THE TEARS OF A CLOWN
Walter Wallace had come to Swansea to murder his wife but these things never work out as you plan. He was driven slowly back upstairs by the police, who were understandably alarmed by the razor blade he held in one hand and the extremely unreliable revolver he had in the other. PC Bevan held a coal shovel in front of his face as a shield and forced Walter up into the attic. He was trapped.
He pulled the trigger but the gun wouldn’t fire so he threw it to the ground and drew the razor decisively across his throat.
He fell to the floor and within a few seconds he was dead.
On Friday 13 November 1908 he was a headline.
‘Fearful Tragedy at Swansea. Actor Attacks Wife and Slays Himself. Her Hair-Breadth Escape From Assassination. Baton Armed Constables Face the Revolver.’
For that brief moment, he finally achieved in death what had escaped him whilst he was alive.
And then he was buried at Danygraig Cemetery in Section L in an unmarked grave with no one present except the undertaker.
The Wallaces had been married for several years and had two children, Stella who was five and Walter who was three. They had arrived in Swansea in 1903, just another stop in an itinerant lifestyle. He worked as a comedian, a ventriloquist and a general music hall performer, touring provincial theatres, working pantomime and summer seasons as part of a pierrot troupe providing entertainment in Victoria Park and on Swansea beach. And a Pierrot? A basic pantomime character with a conical hat and the distinctive white face, suggesting the pallor of the dead.
Early in 1908 the Wallaces agreed to live apart. Walter rented a couple of rooms at 199 Kensington Crescent, now part of St Helen’s Avenue, though for much of the time he was touring and returned to Swansea infrequently. Eva Wallace lodged at No. 54 Trafalgar Terrace.
Walter returned to Swansea early in the morning of 12 October 1908 by train from Stoke where he was performing. He seems to have been hoping for a reconciliation with his wife Eva, having secured a pantomime season for them both for the winter. He had written her long and impassioned letters but her mind was made up. Whilst their marriage had initially been happy, something had happened. Walter, we are told, had been a loving father to the children but for some reason Eva wouldn’t let him see them. In his letters he pleaded for forgiveness. ‘Put the past behind us,’ he said. ‘Come back to me and I will do my utmost to make you happy.’ Eva however remained unmoved. She wanted nothing to do with him and hoped he would not trouble her again.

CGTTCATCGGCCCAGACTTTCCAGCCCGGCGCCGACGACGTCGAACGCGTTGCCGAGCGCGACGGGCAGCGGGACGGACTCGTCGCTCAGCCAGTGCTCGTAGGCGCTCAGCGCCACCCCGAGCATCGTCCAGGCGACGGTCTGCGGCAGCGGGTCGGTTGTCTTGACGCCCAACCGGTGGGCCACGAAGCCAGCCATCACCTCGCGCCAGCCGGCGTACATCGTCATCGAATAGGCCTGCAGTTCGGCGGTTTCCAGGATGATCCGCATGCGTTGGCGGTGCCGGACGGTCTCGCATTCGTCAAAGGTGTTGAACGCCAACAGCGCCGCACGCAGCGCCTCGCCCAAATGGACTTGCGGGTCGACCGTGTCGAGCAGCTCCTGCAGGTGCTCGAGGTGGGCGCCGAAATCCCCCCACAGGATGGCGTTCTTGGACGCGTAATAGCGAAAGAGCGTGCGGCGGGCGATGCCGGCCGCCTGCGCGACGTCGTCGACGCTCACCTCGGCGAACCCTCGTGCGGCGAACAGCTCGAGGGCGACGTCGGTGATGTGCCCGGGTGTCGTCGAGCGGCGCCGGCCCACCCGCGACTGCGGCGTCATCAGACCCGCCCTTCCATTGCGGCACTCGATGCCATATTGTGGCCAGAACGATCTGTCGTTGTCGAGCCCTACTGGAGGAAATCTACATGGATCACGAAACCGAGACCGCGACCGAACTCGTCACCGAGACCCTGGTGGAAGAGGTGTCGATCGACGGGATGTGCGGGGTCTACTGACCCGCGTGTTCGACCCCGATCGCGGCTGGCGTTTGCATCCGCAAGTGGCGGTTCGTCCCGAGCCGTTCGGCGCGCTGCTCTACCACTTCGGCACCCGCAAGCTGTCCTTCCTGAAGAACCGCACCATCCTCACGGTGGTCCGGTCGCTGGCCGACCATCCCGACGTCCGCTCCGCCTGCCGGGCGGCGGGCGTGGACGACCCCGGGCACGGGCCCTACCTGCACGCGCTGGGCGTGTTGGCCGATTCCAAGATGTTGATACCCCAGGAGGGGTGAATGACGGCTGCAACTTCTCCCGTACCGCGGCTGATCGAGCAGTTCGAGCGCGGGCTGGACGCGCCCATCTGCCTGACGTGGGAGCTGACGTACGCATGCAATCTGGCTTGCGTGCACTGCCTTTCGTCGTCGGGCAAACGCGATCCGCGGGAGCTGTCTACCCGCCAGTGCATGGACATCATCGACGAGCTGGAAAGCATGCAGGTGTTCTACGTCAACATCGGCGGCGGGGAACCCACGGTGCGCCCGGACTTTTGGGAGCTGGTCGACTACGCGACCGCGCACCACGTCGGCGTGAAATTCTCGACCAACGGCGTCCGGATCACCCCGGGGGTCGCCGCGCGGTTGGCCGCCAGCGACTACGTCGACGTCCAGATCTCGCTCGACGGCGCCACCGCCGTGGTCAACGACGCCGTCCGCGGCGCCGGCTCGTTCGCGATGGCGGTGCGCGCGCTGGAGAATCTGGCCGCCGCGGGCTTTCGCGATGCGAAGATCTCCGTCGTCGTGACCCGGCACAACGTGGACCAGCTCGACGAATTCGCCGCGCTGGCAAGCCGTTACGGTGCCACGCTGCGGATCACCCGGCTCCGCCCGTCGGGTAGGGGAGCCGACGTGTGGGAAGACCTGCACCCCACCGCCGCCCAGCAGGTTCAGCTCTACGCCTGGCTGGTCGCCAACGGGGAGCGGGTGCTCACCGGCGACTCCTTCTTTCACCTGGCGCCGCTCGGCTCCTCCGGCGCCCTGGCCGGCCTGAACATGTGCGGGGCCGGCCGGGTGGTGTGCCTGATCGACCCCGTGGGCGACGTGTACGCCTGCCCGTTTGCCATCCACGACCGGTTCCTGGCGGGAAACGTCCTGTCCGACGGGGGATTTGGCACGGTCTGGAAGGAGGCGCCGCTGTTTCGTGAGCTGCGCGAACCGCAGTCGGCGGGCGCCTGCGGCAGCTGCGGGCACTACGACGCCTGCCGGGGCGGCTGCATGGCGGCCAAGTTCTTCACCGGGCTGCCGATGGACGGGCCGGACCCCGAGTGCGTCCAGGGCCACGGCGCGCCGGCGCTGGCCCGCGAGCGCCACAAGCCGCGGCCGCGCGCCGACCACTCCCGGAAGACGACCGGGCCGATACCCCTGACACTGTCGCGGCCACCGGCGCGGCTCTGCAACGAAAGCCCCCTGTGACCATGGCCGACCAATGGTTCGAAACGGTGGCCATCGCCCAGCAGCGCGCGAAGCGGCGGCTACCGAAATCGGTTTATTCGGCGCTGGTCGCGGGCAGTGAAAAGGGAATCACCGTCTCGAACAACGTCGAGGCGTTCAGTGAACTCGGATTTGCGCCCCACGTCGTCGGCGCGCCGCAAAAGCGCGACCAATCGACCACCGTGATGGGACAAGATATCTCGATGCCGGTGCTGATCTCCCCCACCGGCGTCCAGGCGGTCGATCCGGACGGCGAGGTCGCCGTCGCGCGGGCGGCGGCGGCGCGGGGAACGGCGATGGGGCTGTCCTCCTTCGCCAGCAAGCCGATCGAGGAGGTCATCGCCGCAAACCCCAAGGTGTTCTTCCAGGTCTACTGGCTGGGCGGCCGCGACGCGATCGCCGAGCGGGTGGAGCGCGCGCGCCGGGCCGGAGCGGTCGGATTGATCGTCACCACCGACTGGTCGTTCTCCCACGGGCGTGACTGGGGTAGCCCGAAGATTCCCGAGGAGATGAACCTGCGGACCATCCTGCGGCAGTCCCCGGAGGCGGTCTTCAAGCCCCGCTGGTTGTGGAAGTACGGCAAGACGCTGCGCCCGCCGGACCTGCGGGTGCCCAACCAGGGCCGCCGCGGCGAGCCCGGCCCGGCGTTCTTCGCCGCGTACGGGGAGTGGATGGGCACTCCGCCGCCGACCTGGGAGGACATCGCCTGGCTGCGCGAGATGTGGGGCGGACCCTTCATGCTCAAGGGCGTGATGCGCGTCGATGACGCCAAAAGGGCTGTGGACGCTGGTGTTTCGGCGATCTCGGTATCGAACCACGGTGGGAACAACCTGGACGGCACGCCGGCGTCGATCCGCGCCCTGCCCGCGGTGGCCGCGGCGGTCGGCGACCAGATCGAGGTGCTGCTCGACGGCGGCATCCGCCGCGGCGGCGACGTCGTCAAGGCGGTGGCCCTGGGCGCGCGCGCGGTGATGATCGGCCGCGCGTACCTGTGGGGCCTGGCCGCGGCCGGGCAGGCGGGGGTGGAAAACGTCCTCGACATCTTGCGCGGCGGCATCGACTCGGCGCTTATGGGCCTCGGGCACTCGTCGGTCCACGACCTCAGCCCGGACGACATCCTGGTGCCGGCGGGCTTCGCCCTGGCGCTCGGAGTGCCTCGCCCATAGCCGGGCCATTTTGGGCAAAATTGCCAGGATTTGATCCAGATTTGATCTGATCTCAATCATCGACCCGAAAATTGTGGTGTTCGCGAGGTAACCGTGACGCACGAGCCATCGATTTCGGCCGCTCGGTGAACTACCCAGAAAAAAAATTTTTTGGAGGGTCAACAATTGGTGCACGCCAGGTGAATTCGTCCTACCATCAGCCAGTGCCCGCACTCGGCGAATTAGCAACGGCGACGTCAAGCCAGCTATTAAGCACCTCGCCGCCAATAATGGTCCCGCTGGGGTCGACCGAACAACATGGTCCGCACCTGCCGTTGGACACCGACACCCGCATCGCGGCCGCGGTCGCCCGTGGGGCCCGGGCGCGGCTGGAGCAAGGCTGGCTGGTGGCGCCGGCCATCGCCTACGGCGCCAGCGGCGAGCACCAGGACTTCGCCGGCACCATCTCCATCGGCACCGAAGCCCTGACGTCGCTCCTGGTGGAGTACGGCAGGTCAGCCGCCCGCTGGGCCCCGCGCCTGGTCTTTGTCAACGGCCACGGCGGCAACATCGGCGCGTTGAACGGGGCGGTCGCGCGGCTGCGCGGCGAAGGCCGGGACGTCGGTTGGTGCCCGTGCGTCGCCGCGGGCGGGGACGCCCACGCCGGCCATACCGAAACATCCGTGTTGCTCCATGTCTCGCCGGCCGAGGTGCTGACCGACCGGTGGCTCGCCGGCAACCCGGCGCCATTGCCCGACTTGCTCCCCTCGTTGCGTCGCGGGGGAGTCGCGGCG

Walter visited a hotel in High Street and had an early morning glass of stout before going to Trafalgar Terrace. It was a difficult meeting. Eva told him that the children were at school but she wouldn’t tell him where and told him once again that their relationship was over.
So he told her he was leaving town for good and asked Eva to go to Kensington Crescent with him to sort through their possessions before he packed them up. She agreed and they went to the house with her landlady’s son Harold Coombs. He stayed downstairs whilst Walter and Eva went to his room to pack. Suddenly there were screams and Coombs rushed upstairs.
Wallace slammed the door against him but Harold picked up a bundle of stair-rods and forced his way into the room. He saw Wallace holding an old and rusty gun. He tried to shoot Eva but the gun misfired. He tried again. This time the gun went off. Perhaps he was as surprised as anyone else but from a range of only a few feet the bullet merely grazed Eva’s scalp.